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Out & About / Ventura County

Satisfying Gifts

Special food and beverage items will gratify the appetites of many on your holiday list.


The Market Lady regrets to inform readers that she does not possess the gift gene.

For instance, if you're, say, a big NBA fan, you can depend on receiving a cute carved wooden dolphin from moi for Christmas or Hanukkah.

Hate jewelry? Never had your ears pierced? Then you're gonna just love the darling silver-plated giraffe stud earrings I'm wrapping for you as we speak.

Disdain Hummel figures? Well, get ready with that big, saccharine grin of thanks.

There's a word for such a blind spot: It's giftophobia--fear of buying the wrong gift.

Fortunately, there's a cure--or at least a therapy--for sufferers: gifts of food. Merely observe your designated loved one's favorite food or drink preference. Then, go out and buy (A) a lot of it, or (B) the most deluxe version of it you can afford. Here are some ideas:

* My cousin Jimmy and his wife, Cindy, are the only steak lovers in a family of vegetarians. Last Christmas, the Market Lady gave them two of the best 12-ounce filet mignon steaks her money could buy at the butcher's. The cost was $22 (no tax on food!).

* The Market Lady's favorite gift last year (she has no problem with receiving gifts) was from Nancy and Gordon: a big wedge of imported Parmesan cheese, a pound of linguine from Italy, a baguette of La Brea bread from the Corti Sisters deli and a CD called "Pasta and Puccini." O, sole mio!

* Does your loved one take her or his coffee very, very seriously? Then all you have to do is patronize one of the dozens of coffee emporiums in the county and choose a pound of something really exotic, like beans from the north slope of a Jamaican hillside or the south slope of Mt. Kilimanjaro.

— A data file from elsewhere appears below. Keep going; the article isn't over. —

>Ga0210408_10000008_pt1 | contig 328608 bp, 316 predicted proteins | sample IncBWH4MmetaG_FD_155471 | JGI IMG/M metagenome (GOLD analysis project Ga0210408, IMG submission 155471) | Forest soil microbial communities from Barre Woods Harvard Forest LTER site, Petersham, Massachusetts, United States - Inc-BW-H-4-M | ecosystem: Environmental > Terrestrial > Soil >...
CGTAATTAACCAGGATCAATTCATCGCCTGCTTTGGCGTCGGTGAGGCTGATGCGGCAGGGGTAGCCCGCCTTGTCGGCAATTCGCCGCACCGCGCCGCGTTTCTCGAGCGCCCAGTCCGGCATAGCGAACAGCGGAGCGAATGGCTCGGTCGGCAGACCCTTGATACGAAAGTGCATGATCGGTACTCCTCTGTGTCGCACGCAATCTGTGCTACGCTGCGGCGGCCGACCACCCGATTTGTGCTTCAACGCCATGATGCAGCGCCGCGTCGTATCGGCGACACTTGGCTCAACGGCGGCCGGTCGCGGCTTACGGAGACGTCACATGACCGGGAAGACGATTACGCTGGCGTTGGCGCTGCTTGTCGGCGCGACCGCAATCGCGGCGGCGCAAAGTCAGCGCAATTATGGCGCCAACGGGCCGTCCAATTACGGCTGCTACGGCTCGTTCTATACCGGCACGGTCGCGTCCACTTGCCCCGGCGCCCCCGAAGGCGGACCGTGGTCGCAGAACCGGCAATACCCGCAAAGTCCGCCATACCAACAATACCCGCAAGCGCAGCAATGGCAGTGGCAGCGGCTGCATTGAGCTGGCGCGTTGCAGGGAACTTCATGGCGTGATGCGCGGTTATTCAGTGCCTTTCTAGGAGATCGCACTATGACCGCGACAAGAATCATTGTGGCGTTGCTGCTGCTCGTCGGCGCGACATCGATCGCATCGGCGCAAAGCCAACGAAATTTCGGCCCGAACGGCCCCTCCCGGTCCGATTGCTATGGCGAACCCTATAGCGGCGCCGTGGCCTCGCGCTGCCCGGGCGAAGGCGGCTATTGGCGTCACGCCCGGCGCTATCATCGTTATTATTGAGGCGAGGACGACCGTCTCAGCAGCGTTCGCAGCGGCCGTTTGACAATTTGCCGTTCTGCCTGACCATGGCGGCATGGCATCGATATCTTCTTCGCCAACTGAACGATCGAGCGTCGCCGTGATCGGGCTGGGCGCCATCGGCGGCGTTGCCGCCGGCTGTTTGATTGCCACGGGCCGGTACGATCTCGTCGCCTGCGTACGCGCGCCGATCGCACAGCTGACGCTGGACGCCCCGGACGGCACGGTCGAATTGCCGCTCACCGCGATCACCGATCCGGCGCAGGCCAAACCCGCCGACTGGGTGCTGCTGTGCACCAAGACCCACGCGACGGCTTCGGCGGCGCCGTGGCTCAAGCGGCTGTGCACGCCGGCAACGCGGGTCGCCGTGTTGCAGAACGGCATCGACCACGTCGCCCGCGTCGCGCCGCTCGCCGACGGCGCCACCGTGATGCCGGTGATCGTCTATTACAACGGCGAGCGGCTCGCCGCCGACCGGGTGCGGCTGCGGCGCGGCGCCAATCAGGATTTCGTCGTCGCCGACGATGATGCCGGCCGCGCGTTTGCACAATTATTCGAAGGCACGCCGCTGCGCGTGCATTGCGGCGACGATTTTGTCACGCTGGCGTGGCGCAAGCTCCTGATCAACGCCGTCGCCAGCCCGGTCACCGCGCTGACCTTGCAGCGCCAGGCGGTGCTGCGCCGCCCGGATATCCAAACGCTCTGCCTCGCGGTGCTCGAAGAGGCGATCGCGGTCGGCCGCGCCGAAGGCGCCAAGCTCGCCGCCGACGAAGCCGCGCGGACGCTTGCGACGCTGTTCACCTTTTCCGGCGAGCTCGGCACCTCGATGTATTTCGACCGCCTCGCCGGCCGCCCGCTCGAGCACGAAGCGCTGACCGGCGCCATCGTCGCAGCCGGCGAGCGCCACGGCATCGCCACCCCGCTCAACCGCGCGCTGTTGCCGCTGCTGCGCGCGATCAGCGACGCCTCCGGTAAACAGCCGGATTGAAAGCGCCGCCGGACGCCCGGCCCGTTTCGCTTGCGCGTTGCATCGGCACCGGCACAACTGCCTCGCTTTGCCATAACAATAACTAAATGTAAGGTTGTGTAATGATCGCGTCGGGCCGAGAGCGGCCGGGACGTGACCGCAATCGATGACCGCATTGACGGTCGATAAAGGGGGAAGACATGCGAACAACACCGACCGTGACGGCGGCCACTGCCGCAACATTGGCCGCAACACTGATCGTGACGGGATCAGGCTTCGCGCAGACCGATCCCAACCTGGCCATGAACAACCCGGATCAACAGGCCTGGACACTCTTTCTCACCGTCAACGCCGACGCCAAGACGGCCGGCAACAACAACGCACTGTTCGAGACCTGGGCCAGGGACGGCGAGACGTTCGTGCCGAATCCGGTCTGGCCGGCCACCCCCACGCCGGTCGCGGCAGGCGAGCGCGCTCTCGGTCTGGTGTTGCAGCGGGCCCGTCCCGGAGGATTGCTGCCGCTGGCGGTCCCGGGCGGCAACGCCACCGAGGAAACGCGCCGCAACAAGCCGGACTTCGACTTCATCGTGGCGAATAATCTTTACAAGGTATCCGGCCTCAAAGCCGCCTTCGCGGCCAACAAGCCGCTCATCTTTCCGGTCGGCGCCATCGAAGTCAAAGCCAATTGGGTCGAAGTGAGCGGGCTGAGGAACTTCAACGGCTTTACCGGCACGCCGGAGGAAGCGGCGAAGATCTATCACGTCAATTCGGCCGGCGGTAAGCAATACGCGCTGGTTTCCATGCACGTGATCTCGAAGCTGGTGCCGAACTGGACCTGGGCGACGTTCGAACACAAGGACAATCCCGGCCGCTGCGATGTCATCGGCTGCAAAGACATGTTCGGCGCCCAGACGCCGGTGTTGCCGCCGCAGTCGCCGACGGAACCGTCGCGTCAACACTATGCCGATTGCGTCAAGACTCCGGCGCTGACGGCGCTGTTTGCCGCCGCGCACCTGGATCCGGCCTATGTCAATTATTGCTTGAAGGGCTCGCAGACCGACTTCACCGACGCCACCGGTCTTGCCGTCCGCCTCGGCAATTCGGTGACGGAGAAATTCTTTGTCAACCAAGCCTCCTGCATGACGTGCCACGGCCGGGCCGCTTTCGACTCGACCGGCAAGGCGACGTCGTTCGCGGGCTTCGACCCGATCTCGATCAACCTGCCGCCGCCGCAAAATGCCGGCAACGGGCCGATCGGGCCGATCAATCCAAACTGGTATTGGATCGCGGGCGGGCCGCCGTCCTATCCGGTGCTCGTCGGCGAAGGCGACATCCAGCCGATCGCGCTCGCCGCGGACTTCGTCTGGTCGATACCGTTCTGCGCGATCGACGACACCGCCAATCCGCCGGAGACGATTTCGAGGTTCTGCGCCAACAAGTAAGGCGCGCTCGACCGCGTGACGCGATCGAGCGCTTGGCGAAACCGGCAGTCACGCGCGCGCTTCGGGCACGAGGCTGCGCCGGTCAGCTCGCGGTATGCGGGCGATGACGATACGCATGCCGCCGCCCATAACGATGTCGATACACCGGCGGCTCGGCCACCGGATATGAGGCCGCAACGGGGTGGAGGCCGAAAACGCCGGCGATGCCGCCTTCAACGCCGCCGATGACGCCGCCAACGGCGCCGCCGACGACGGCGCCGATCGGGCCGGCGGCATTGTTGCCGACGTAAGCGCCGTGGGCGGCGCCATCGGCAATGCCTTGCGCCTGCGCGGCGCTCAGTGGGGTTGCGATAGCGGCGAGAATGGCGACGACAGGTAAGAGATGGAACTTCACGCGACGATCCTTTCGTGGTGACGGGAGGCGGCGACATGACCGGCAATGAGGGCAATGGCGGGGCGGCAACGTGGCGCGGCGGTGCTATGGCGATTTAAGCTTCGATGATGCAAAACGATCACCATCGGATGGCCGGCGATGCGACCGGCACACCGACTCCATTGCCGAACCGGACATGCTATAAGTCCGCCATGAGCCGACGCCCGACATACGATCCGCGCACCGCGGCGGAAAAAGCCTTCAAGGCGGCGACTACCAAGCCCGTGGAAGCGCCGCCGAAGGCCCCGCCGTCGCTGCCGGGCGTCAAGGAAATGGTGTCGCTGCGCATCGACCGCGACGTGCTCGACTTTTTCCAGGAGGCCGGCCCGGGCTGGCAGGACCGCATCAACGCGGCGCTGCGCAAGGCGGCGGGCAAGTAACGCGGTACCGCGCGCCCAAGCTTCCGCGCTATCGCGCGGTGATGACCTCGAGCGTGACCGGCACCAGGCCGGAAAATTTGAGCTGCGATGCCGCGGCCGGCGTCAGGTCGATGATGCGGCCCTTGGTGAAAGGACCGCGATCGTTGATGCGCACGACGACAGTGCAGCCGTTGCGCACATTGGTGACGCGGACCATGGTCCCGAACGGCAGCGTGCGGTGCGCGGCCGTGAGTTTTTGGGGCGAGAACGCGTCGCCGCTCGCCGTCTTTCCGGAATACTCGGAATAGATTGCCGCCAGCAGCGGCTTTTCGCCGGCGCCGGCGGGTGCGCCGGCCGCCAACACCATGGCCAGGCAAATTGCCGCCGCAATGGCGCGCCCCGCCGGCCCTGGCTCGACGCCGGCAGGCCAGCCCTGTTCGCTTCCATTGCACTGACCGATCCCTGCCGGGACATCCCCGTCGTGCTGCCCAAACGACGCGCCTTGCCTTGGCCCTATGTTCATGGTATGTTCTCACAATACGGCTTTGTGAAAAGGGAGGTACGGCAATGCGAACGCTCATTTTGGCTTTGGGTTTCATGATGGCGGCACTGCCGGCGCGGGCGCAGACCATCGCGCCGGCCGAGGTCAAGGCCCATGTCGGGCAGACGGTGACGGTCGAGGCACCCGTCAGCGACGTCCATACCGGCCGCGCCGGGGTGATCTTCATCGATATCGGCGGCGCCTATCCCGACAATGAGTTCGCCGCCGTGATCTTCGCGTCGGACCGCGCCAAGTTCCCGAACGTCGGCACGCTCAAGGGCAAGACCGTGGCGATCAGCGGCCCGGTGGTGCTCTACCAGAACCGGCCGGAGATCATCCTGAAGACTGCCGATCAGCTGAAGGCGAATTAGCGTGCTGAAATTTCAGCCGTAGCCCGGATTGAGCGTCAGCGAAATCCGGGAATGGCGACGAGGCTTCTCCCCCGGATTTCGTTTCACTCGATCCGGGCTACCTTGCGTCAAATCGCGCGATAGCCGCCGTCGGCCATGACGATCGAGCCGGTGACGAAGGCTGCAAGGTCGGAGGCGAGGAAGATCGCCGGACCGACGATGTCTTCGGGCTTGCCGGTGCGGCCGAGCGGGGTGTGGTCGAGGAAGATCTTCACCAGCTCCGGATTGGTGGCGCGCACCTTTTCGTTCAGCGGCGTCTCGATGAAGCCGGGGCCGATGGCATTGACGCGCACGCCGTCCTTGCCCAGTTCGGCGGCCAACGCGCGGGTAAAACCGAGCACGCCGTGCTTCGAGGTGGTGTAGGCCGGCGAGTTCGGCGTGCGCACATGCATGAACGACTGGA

* If your gift list includes a cheese hound, pay a call on your favorite deli or cheese counter, pick out a selection and deliver it in an inexpensive basket wrapped in green or red cellophane. Or buy a whole wheel of brie. Whee.

* Got a sister-in-law like mine, who gets all saucer-eyed when she sniffs chocolate? Give yours what someone gave mine: a 10-pound slab of Ghirardelli chocolate. "All for me?" she asked, blinking.

* The same sister-in-law will this year get a shiitake mushroom tree from one of the 3,978 gift catalogs that the Market Lady has received in the mail since Halloween. This tree will supposedly grow tasty mushrooms.

* Don't we all have a loved one or two with a really weird food preference, like my brother-in-law Bob, who receives a can of scrapple in his Christmas stocking each year?

* Then there's the Market Lady's husband, who suffers a complete disconnect with reality every December. He actually believes that everyone loves fruitcake as much as he does. When his cake arrives in the mail from Aunt Olga, he hides it from his loved one.

* The Market Lady is happy to announce that her recently married son and daughter-in-law's favorite wedding present was a $75 gift certificate to their favorite grocery store, Trader Joe's.

* If your sweetie likes spicy sauces, Smith & Smith's Salsa in Ventura carries hundreds, nay, thousands, some of which are so hot you have to show ID at point of purchase.

* Although you can't eat them, gifts from your local nursery--such as a sack of pricey flower bulbs, a king palm, a banana tree or a luscious orchid--are always food for a gardener's soul.

* If your best friend is a dog, give homemade dog biscuits. Here is a recipe from the Market Lady's favorite niece, Erica: Mix 3 1/2 c. white flour, 2 c. wheat flour, 1 c. rye flour, 2 c. bulgur wheat, 1 c. corn meal, 1/2 c. nonfat dry milk, 4 t. salt and 3 c. chicken broth. Dissolve envelope of dry yeast in 1/4 c. warm water. Stir all together until doughy. Roll out dough, cut out biscuits, bake on greased cookie sheet at 300 degrees for 45 minutes. Turn oven off and leave in overnight. Feeds all neighborhood dogs.

Tip of the Week: Give that special someone a 4-foot-tall $25 Sequoia giganteum coast redwood, available at area nurseries. Just think, in a thousand years, your loved one's backyard may be declared a national forest.

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